MRF begins collaborating with Biogen to try to image specific metabolic compounds to determine if they indicate demyelination or remyelination.

February 2018
MRF sends research agreement to Stanford to examine if novel retinal imaging techniques can measure recovery / repair in MS patients.

“Although hundreds of thousands of scholarly scientific articles are published every year, the FDA approves less than two-dozen new drugs a year. What's missing is the translation of all that cutting-edge science into cutting-edge cures. That's where the MRF comes in.”

Scott Cook, Co-Founder, Intuit

“The Myelin Repair Foundation's model—which brings together researchers and works to ensure that their work is relevant to development of patient treatments—is a critical innovation at a time when our system of drug development is looking for new ideas.”

Elliot Gerson, Aspen Institute and Rhodes Trust

“There are many foundations funding research on different diseases, but fewer that are investing in the infrastructure to manage that research more effectively.”

Nancy Barrand, Special Advisor for Program Development, Robert Wood Johnson Foundation

“Innovation is a decidedly social process encompassing diverse individuals, corporations, communities, networks, and regions. The work of the Myelin Repair Foundation is an excellent demonstration of these principles.”

John Hagel, Co-Chair, Deloitte LLC, Center for Edge Innovation

“I am drawn to new ideas that have the potential to change a market. I am inspired by the MRF's business model and advanced medical research concepts. MRF is a non-profit, but it breaks every rule and barrier to the speed of a start-up with the agility of a successful business.”

Samantha Fein, Managing Director, Threxy

“Unlike a lot of other organizations, the Myelin Repair Foundation really understands the intersection between academia and pharma. And if you're going to make a difference in MS, myelin repair is where you're going to have to put your efforts. We are putting efforts there.”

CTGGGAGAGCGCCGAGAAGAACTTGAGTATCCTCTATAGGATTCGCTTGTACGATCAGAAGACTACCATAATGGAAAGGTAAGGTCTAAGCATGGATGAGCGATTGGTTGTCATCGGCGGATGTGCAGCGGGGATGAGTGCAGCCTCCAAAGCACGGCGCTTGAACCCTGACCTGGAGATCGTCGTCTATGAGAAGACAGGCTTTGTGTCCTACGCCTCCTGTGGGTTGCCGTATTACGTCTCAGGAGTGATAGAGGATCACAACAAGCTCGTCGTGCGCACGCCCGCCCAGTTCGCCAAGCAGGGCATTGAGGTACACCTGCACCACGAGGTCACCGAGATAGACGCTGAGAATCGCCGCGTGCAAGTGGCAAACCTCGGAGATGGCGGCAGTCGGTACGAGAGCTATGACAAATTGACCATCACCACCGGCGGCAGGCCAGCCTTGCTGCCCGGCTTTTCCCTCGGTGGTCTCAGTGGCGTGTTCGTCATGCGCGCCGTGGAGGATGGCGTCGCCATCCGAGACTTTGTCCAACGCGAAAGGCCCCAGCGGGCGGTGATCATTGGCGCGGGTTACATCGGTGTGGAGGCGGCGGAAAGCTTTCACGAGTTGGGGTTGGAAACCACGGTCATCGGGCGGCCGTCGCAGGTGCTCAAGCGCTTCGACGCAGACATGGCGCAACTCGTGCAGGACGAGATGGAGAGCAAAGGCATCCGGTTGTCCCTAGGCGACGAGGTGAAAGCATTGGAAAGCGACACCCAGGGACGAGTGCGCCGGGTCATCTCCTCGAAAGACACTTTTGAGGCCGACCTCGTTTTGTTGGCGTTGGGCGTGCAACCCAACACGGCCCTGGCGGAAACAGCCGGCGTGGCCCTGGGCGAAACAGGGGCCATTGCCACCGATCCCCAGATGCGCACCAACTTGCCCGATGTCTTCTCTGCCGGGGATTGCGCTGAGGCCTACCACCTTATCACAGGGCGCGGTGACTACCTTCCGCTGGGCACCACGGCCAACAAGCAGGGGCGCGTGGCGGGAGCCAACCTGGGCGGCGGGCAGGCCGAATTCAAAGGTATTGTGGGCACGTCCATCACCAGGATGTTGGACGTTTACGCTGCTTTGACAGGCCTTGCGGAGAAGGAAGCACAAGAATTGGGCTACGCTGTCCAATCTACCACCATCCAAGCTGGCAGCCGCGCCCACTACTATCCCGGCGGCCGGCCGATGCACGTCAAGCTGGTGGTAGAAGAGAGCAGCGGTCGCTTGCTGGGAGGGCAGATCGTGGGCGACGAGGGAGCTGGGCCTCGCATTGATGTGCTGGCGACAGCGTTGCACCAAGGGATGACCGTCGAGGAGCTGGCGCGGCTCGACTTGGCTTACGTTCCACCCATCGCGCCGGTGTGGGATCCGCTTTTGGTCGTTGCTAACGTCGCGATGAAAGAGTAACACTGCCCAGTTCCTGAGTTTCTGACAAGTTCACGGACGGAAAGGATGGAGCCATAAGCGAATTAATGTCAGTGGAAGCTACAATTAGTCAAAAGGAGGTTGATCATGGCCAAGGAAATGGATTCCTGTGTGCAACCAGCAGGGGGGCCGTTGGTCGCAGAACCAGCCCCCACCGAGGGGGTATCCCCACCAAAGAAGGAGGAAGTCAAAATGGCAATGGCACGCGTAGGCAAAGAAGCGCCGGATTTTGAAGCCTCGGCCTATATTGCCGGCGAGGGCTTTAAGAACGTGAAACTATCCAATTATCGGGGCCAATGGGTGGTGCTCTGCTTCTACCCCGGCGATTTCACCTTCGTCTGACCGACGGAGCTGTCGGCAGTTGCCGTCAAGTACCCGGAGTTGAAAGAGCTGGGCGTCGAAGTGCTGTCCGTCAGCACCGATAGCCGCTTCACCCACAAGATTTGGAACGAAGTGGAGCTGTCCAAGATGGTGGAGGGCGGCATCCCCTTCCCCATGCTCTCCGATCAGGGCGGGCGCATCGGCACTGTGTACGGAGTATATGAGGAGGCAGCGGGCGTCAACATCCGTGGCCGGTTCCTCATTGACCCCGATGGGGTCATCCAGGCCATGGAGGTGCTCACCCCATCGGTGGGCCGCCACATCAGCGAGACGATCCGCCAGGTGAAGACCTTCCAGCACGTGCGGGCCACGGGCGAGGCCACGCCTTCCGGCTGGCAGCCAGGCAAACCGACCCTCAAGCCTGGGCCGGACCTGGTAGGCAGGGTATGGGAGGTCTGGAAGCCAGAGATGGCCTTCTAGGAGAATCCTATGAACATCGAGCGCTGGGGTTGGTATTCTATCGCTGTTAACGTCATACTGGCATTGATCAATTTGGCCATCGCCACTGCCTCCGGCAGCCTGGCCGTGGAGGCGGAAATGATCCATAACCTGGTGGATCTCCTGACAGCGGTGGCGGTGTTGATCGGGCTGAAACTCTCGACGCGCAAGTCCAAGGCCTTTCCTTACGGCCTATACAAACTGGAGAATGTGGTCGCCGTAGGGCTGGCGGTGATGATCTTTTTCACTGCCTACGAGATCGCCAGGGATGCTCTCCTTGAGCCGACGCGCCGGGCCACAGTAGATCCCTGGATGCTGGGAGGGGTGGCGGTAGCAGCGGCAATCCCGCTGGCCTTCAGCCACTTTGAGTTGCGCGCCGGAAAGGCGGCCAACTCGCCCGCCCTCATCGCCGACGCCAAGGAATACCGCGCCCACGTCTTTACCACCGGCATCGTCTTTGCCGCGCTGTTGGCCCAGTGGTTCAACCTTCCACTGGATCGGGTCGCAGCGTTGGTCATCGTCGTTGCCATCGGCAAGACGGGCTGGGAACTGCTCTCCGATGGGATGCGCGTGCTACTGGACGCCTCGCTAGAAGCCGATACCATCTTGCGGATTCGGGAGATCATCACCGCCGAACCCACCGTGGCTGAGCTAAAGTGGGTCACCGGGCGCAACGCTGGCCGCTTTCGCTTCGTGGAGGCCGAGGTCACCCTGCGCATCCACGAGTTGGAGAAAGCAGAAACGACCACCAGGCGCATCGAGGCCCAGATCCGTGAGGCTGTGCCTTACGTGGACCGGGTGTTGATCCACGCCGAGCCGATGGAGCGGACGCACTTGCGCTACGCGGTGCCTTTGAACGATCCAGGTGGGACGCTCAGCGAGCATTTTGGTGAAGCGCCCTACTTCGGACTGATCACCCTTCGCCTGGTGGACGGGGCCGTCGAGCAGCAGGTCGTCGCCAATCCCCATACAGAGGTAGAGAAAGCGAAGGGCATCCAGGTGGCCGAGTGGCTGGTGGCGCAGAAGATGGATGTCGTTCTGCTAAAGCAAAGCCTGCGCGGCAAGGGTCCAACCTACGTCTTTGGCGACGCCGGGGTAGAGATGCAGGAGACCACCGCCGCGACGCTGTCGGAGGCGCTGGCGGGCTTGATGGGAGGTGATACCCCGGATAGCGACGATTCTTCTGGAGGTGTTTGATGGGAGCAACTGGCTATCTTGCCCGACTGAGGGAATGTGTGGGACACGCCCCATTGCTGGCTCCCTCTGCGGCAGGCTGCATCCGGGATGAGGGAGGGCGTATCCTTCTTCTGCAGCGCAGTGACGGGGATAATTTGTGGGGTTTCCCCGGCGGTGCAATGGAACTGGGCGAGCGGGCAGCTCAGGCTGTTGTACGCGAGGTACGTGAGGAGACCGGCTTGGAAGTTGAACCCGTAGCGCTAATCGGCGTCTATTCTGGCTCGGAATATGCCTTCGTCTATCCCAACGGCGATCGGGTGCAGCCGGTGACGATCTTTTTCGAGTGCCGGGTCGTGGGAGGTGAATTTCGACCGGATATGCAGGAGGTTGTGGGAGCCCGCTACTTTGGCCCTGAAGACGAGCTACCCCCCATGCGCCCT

Craig Sorensen, Vice President, Vertex Pharmaceuticals

“Working with MRF is an unmistakable path for me to bring effective therapeutics — and new hope — for all patients in need.”

Beatrice Perotti, Ph.D., M.B.A., President and CEO, Beatrice Perotti, Inc.

“Breaking down barriers between academic research and commercial drug development will be the centerpiece of the Myelin Repair Foundation's legacy.”

William K. Bowes. Jr., Founder Amgen, U.S. Venture Partners

“Through our funding, we look for ways to make medical research more relevant to health improvement. MRF's leadership in transforming the research paradigm is very compelling to us.”

Lynne Garner, Trustee & President, Donaghue Foundation

“We view the Myelin Repair Foundation's Accelerated Research Collaboration model as just that, a transformative idea with the potential to pioneer a new approach to medical research that can speed the discovery process and lead to the development of new treatments.”

Carl Schramm, President and CEO, Ewing Marion Kauffman Foundation